Your phone camera’s ‘auto’ mode may record an overexposed (it looks too bright, and the detail is lost) solar eclipse image because regular cameras were not designed for this type of photography.

To avoid this, you can manually choose the exposure time (how fast the image is taken) for a better image. For example, you can adjust the shutter speed (a photography term) to one that is ‘faster’ to avoid an overexposed, blurry image.

By taking a faster shot, there the image will be less bright and less shaky. An example setting you can try out is an exposure of 1/500 (one five-hundredth of a second).

Once you have taken an image you are happy with, you can use a free photo editor tool (such as Snapseed) on your smartphone to enhance it (sharpen, saturation, etc.).

Important Points to Remember:

  • Don’t look at the Sun without certified Solar Eclipse Glasses
  • Don’t point your phone at the Solar Eclipse without a Solar Filter
  • Only during the brief period of totality can you remove your Solar Eclipse Glasses and filter

solar eclipse filter for iphone

A dedicated solar filter for your phone (Solar Snap) may make the process easier than using eclipse glasses.

Managing Expectations

Without magnification, the Sun appears quite small in the sky. As a reference, the sun appears about half the width of your little finger held at arm’s length. It will not look as big as it does in professional Solar Eclipse photos you see online. 

Even if you used your phone’s 2X or 5X camera lens mode, your picture of the Sun during the solar eclipse will be quite small. 

This is why many enthusiasts choose to capture the solar eclipse using a telescope or telephoto camera lens with a certified solar filter in front. A focal length of about 300-600mm is recommended for a close-up shot of the Sun.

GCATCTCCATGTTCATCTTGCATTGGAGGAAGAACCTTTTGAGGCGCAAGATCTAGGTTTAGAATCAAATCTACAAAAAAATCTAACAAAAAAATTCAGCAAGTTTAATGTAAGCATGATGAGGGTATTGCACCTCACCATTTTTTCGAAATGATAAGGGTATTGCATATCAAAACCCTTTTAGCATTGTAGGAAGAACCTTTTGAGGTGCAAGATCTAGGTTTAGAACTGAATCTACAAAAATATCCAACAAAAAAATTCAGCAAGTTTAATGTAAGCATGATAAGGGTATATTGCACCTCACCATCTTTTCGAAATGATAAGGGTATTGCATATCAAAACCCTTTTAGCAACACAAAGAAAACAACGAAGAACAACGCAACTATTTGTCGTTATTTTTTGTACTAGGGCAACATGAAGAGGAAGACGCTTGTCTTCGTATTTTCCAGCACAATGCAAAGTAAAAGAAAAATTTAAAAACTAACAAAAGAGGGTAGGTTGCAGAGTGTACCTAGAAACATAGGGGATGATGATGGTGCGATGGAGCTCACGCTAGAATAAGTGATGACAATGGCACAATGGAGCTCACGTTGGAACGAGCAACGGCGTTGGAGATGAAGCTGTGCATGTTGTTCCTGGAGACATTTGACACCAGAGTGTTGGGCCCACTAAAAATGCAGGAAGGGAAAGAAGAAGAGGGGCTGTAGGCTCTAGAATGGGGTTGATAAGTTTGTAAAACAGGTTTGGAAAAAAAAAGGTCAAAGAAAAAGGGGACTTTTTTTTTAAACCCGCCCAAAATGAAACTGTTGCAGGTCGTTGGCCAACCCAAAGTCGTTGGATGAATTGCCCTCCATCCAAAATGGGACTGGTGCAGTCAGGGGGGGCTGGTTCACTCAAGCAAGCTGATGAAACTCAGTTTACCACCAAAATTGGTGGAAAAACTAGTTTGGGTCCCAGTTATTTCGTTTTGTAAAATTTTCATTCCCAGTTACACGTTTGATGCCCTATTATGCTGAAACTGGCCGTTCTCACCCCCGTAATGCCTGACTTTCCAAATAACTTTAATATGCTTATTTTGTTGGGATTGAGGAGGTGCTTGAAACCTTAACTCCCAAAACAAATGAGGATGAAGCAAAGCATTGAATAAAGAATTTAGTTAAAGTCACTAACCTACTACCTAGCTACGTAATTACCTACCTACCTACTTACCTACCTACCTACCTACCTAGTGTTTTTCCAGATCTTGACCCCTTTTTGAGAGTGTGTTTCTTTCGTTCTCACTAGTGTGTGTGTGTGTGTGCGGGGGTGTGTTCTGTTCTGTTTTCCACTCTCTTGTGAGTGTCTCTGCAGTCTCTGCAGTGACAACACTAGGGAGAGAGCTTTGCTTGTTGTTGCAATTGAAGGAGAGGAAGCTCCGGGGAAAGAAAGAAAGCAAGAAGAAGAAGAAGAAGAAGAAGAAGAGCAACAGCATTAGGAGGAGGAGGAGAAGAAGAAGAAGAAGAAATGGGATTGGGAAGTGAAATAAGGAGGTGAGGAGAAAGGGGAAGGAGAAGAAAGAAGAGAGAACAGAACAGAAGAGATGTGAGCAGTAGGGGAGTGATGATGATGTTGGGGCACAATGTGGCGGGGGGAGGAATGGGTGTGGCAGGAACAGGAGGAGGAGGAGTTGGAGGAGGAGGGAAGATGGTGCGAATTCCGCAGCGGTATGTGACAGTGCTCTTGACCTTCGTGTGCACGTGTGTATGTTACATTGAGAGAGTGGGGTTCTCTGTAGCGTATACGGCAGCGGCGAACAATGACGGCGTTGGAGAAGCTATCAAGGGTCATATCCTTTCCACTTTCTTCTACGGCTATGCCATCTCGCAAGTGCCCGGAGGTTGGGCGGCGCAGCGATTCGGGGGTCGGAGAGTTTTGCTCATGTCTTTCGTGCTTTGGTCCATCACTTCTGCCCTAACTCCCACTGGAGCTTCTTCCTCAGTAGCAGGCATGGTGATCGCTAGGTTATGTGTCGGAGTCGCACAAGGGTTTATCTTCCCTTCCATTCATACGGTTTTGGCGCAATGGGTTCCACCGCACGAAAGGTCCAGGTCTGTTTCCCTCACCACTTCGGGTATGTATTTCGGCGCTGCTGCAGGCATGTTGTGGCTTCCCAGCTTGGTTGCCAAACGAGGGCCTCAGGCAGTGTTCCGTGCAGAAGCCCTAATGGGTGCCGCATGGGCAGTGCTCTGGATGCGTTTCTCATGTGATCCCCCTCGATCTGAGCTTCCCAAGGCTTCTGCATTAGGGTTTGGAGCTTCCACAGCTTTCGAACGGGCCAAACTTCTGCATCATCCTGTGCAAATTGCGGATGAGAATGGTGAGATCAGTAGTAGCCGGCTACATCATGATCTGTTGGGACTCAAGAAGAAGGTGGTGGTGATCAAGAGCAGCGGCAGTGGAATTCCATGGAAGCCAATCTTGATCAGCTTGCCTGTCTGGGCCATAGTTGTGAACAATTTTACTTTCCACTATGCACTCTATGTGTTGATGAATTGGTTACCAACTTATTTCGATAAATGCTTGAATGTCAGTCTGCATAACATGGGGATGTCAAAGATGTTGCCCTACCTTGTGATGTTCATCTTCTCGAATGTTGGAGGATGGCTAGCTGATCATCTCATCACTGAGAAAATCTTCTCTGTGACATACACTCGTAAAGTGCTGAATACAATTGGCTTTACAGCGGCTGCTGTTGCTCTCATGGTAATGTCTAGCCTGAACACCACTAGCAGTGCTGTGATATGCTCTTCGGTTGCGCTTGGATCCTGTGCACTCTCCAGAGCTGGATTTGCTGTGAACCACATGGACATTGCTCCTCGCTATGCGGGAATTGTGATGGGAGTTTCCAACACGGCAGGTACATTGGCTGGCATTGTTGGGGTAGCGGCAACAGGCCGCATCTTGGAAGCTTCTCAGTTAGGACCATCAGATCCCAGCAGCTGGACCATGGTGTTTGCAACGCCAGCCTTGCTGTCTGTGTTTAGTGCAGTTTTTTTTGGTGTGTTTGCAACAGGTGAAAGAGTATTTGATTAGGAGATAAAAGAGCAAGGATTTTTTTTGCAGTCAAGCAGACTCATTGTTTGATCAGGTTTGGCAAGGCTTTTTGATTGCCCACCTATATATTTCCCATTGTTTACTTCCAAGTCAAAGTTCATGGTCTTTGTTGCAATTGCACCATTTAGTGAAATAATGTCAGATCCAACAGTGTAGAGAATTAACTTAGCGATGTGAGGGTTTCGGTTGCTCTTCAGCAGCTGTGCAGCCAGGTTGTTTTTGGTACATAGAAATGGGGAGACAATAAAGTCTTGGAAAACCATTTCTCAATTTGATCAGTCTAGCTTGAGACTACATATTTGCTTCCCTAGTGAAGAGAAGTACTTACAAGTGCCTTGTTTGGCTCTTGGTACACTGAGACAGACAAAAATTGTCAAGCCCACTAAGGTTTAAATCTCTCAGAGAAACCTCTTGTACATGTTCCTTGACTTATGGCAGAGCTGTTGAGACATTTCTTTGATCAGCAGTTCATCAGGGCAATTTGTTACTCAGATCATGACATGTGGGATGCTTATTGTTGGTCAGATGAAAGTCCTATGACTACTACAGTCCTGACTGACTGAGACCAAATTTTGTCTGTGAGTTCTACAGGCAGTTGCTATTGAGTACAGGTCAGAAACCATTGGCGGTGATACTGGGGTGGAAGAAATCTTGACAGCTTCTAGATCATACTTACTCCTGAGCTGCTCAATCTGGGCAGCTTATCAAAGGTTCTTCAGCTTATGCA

Using a universal solar filter in front of my telephoto camera lens to capture the solar eclipse. 

If you are not satisfied with the pictures you have taken of the solar eclipse in its partial phases, you can always get a photo of the sky during totality. It is a unique and strange sight and one that will make a great landscape photo.

Consider taking a picture of the event other than the direction of the Sun. For example, a photo of a large group of people looking at the event unfolds with their eclipse glasses on. This will likely be a much more memorable photo than the one you take of the tiny sun being eclipsed!

Choosing a lens for the solar eclipse

For reference, the 1X mode on your phone camera has an approximate focal length of 24mm.


Trevor Jones is a deep-sky astrophotographer and a valued member of the RASC. His passion is to inspire others to start their astrophotography journey on his YouTube Channel, so they can appreciate the night sky as much as he does. His images have been featured in astronomy books and online publications, including the NASA Astronomy Picture of the Day (APOD).